Recordings > Opera and Oratorio

BACH: Matthäus-Passion

spacer Im, Fink, Chappuis; Güra, Lehtipuu, Weisser, Wolff, Kataja; RIAS Kammerchor, Akademie für Alte Musik Berlin, Jacobs. Text and translation. Harmonia Mundi HMC 802156.58 (2)

MatthewPassCD

With so many choices to be made before performing the St. Matthew Passion, it's best to start by briefly noting the choices made here. The performance is uncut, the members of the thirty-six-voice choir include adult female sopranos and altos (with a few adult male altos), a chorus of boys is heard on the chorale tune descants, and a lute plays the bass aria "Komm, süsses Kreuz." (The gamba version is offered as an appendix.) One of the two continuo groups includes a harpsichord, there is virtually no ornamentation on the da capo repeats, and the fermatas in the chorales are unadorned. The arias are divided between pairs of soloists in each vocal category, with two male altos eerily effective in the small roles of the false witnesses. The overall result of all these choices is a real sense of conviction in the performance, a sense of rightness and unity of approach to the work that leaves a lasting impression of intermingled beauty (in so much of the music-making) and unease (in the unresolved, disquieting ending of the work). 

Conductor René Jacobs achieves long paragraphs of storytelling, often managing to make the choral contributions continue the thoughts of the soloists without the slightest break. Jacobs tends to find a single tempo that works for each of the da capo pieces, forgoing any adjustment in the B section. He produces real strength of purpose and certainty in pieces such as the alto aria "Sehet Jesus hat die hand" but also blazing speed for the occasional heated passages such as the Evangelist's "Und siehe da." The singers of the RIAS Kammerchor are full participants in the drama, and the players of the Akademie für Alte Musik Berlin also manifestly understand what is happening at each moment. The two oboes d'amore produce something remarkably like sobbing in "Wiewohl mein Herz in Tränen schwimmt." The notoriously tricky moment of the aria "Aus Liebe will mein Heiland sterben," accompanied only by one flute and two oboes da caccia with no continuo underpinning, is brilliantly achieved. Soloists and instrumentalists use only the most minimal vibrato, reserving it for special expressiveness, yet maintain admirable intonation. The continuo group is always in support, but there is nothing flashy, nothing that calls attention to itself.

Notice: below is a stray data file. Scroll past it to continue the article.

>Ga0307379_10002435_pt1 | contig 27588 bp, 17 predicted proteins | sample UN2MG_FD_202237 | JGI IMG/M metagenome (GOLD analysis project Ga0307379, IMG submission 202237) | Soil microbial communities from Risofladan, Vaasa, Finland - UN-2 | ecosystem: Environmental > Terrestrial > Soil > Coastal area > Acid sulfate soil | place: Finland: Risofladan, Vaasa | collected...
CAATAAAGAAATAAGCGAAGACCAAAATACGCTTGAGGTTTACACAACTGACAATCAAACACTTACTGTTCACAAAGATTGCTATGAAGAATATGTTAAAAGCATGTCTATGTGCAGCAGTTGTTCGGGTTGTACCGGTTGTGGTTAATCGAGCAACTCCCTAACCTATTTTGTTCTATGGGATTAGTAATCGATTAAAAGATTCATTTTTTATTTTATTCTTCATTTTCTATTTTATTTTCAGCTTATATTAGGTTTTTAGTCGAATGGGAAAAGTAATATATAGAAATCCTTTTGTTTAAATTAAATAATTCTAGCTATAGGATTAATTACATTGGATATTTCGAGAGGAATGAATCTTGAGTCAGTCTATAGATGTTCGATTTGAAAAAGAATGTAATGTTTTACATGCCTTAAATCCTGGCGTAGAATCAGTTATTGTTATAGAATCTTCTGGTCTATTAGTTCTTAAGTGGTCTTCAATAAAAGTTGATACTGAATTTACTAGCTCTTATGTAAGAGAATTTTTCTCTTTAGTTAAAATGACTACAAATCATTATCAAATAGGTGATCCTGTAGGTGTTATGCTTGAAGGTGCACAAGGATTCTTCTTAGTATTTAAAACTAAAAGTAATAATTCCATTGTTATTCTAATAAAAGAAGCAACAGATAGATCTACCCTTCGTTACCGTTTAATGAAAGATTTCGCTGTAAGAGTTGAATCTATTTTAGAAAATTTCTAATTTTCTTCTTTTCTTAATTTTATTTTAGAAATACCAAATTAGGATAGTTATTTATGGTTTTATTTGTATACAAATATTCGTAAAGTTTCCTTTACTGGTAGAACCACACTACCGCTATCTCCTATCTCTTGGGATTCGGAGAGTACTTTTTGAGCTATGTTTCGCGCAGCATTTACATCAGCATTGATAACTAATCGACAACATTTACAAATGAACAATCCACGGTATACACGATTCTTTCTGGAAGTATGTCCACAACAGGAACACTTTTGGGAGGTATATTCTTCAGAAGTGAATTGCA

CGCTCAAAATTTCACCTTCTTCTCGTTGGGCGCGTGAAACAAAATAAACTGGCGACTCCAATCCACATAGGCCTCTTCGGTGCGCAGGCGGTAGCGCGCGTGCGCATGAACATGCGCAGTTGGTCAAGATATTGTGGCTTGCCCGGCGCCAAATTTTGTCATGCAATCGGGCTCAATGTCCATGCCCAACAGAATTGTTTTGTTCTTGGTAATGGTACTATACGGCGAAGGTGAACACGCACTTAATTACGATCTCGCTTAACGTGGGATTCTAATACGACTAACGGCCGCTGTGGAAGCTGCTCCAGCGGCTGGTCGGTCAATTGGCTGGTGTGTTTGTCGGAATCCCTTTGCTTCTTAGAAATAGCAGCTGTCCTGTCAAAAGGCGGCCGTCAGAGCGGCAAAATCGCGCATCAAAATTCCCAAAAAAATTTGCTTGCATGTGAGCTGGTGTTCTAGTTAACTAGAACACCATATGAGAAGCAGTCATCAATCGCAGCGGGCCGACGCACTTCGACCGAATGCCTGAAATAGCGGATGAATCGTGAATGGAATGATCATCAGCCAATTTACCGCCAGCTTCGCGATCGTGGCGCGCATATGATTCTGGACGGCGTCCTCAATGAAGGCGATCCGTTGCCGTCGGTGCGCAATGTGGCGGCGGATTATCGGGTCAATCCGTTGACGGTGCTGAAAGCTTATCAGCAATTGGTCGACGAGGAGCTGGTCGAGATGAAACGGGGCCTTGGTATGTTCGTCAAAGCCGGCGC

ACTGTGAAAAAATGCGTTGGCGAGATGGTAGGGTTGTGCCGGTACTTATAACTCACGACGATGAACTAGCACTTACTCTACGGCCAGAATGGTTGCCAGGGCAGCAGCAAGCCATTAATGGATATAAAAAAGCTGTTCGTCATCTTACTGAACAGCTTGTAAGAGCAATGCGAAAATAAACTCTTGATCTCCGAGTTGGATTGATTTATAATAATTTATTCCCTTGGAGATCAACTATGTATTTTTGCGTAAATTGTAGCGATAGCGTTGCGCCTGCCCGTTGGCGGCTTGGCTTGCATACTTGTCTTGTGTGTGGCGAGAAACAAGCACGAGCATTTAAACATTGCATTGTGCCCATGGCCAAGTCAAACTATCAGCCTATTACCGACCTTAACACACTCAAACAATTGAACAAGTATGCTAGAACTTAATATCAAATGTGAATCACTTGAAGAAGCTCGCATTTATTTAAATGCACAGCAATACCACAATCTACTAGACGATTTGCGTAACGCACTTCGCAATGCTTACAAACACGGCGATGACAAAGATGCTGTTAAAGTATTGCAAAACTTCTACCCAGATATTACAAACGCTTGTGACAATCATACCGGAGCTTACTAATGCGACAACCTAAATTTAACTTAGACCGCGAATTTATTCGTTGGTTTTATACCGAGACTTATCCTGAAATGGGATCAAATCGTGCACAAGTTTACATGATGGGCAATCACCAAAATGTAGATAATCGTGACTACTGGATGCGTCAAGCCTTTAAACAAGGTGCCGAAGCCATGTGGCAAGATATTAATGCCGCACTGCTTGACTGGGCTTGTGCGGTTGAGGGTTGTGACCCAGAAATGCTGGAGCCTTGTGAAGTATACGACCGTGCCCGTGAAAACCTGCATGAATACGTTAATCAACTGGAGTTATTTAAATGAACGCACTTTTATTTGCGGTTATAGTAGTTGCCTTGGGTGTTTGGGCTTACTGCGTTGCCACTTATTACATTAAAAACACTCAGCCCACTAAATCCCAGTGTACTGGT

Werner Güra's Evangelist is sung simply, almost boyishly much of the time, leaving room for overt drama at the moment of Jesus's betrayal. Johannes Weisser is a warm-toned Christus, though, like the bass soloist Arttu Kataja, he is sometimes recorded backwardly. Sunhae Im and Bernarda Fink create a marvelous blend in their duet. The violin soloist Bernhard Forck is a sensational player. In his solos he plays Bach's written notes so freely that they sound like ornamentation. All of the strings reserve a lush tone for special moments such as the pouring of ointment on Christ's body or the withdrawal for prayer. 

Often a DVD documentary included with a CD will be interesting in prospect but disappointing in reality, but the one here is worthwhile. The unusual layout of musicians — two entire ensembles facing each other — is shown. Jacobs makes provocative comments about the way the sound of flutes is associated with sin and the way the sensuality of operatic music in Bach's day is also found in the sacred music. And Forck notes that negotiations between Jacobs (used to having his own way with his own players) and the Akademie (an ensemble ordinarily operating without a conductor) were quite pointed. This last situation perhaps accounts for the tremendous integrity of the final result. spacer

WILLIAM R. BRAUN

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Current Issue: August 2014 — VOL. 79, NO. 2